Email Use Falling Among Younger Internet Users

Younger users are moving away from email as a way to communicate with others, and toward more instant forms of communication like text messaging and Twitter.

Apparently, it’s no longer considered cool to use email:

Signs you’re an old fogey: You still watch movies on a VCR, listen to vinyl records and shoot photos on film.

And you enjoy using e-mail.

Young people, of course, much prefer online chats and text messages. These have been on the rise for years but are now threatening to eclipse e-mail, much as they have already superseded phone calls.

Major Internet companies like Facebook are responding with message services that are focused on immediate gratification.

The problem with e-mail, young people say, is that it involves a boringly long process of signing into an account, typing out a subject line and then sending a message that might not be received or answered for hours. And sign-offs like “sincerely” — seriously?

Lena Jenny, 17, a high school senior in Cupertino, Calif., said texting was so quick that “I sometimes have an answer before I even shut my phone.” E-mail, she added, is “so lame.”


The numbers testify to the trend. The number of total unique visitors in the United States to major e-mail sites like Yahoo and Hotmail is now in steady decline, according to the research company comScore. Such visits peaked in November 2009 and have since slid 6 percent; visits among 12- to 17-year-olds fell around 18 percent. (The only big gainer in the category has been Gmail, up 10 percent from a year ago.)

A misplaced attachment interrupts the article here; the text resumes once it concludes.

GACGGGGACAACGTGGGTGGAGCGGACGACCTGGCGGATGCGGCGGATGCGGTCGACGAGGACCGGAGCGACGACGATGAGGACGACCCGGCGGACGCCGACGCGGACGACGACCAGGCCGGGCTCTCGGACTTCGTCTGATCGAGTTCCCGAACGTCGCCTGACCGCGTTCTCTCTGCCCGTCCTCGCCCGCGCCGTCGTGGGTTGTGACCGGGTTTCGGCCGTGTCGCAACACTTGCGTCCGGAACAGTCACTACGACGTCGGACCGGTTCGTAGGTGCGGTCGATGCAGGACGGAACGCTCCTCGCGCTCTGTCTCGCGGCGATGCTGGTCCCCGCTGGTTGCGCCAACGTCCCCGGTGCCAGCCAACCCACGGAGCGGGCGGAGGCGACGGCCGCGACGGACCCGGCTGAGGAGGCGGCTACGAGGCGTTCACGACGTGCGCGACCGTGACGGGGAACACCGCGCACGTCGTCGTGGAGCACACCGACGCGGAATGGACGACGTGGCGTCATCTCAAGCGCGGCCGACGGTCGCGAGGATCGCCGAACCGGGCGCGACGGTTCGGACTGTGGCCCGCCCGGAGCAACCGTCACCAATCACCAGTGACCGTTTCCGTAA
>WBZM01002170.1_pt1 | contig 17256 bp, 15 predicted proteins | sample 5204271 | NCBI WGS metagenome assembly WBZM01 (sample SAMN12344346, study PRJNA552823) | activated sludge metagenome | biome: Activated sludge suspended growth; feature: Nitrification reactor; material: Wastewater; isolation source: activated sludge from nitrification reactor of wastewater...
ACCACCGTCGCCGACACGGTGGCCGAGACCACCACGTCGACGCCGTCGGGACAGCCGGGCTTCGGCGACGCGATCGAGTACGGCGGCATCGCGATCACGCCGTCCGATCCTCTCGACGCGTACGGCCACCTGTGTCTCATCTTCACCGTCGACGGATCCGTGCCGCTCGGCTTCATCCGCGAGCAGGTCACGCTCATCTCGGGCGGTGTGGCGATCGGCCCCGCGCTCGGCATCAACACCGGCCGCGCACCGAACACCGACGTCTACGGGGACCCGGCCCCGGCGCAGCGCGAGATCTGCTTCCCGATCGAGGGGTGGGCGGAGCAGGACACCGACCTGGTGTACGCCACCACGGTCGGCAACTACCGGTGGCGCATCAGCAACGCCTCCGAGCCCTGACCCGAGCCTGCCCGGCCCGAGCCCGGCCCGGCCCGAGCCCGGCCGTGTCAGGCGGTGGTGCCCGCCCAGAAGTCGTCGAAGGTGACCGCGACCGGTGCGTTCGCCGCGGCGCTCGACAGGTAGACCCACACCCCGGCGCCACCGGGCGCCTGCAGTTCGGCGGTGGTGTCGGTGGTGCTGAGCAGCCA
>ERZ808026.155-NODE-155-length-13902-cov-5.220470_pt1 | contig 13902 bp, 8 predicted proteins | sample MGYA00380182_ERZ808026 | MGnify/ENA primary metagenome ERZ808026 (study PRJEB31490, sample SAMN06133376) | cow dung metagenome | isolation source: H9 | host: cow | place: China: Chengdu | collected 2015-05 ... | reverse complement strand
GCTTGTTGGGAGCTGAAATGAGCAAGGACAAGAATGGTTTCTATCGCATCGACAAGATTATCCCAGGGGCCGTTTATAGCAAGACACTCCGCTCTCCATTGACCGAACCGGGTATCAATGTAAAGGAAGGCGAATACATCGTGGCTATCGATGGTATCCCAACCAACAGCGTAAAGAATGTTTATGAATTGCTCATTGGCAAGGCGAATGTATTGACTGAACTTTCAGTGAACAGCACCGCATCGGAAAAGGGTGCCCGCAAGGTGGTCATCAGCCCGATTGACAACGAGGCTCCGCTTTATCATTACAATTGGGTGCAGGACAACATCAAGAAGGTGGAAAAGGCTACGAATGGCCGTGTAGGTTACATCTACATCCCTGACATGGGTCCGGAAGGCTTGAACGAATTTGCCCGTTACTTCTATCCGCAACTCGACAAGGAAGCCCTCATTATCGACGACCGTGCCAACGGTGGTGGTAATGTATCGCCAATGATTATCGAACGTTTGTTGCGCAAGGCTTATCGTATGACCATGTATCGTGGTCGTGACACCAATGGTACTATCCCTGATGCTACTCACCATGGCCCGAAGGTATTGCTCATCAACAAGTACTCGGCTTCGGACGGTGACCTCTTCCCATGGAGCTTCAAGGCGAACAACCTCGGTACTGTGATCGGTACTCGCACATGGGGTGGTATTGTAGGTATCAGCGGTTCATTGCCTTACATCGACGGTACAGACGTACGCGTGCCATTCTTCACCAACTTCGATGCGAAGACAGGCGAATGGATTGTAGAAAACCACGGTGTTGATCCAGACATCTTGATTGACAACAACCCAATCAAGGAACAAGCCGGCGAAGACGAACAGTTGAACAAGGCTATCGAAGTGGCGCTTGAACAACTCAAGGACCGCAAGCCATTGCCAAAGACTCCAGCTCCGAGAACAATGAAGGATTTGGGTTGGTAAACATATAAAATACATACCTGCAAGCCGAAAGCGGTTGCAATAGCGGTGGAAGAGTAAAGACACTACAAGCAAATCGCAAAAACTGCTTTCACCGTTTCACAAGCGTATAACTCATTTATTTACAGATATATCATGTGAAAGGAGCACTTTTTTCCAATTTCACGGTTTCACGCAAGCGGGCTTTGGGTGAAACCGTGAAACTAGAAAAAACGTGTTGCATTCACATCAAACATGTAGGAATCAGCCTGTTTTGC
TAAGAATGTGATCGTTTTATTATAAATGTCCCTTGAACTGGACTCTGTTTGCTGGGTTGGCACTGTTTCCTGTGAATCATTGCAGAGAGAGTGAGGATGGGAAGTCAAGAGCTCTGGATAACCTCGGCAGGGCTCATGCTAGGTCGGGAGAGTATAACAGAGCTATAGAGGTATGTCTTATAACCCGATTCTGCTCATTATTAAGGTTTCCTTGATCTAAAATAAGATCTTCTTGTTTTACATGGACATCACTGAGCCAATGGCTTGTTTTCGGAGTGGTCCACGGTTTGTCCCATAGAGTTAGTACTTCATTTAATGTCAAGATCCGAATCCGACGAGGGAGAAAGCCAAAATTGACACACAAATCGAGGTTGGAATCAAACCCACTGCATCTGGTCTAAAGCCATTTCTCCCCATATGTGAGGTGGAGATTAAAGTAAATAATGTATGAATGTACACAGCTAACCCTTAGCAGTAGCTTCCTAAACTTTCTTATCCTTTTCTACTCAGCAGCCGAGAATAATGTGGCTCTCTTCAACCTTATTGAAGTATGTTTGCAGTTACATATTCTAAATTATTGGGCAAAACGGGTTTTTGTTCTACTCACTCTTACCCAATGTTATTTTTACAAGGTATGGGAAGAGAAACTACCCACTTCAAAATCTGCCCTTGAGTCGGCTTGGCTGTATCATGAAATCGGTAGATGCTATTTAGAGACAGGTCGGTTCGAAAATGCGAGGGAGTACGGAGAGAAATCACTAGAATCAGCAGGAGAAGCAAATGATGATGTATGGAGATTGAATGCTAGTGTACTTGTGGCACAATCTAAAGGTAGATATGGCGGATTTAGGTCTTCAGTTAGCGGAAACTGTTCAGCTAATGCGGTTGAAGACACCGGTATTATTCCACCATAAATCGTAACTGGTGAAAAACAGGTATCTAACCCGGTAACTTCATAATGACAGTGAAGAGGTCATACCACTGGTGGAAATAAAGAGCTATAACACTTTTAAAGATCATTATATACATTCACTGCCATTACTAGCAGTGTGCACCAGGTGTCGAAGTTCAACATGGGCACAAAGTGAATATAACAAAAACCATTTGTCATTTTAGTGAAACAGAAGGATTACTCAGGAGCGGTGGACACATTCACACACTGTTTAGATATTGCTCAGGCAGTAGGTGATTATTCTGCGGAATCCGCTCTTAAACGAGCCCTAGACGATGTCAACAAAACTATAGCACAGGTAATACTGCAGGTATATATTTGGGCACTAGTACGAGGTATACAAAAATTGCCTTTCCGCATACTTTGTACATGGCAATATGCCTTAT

In a follow-up piece, the extent of the demographic gap in email use becomes even more apparent:

In the last year, time spent using e-mail sites like Yahoo and Hotmail has fallen 48 percent among 12- to 17-year-olds, according to comScore, a market research firm. The statistics only include time spent with e-mail on computers, so the decline may be somewhat offset by teenagers using e-mail on their phones.

Still, the drop for that age group is far sharper than for others. ComScore found a decline of 10 percent in time spent on Web-based email among 18- to 24-year-olds, about the same as it found for people up to the age of 54.

But then things change sharply — and start climbing in the other direction. The research firm found that time spent on e-mail rose 15 percent for people 55 to 64, and was up 17 percent for people 65 and older.

“This strongly suggests a generational shift in the way people communicate,” said Andrew Lipsman, an analyst with comScore. He said the fact that people over 54 are spending more time with e-mail most likely reflects the fact that some in that age group are either getting online for the first time or becoming more familiar with computers and the Internet. For them, Mr. Lipsman said, e-mail is often a starting point.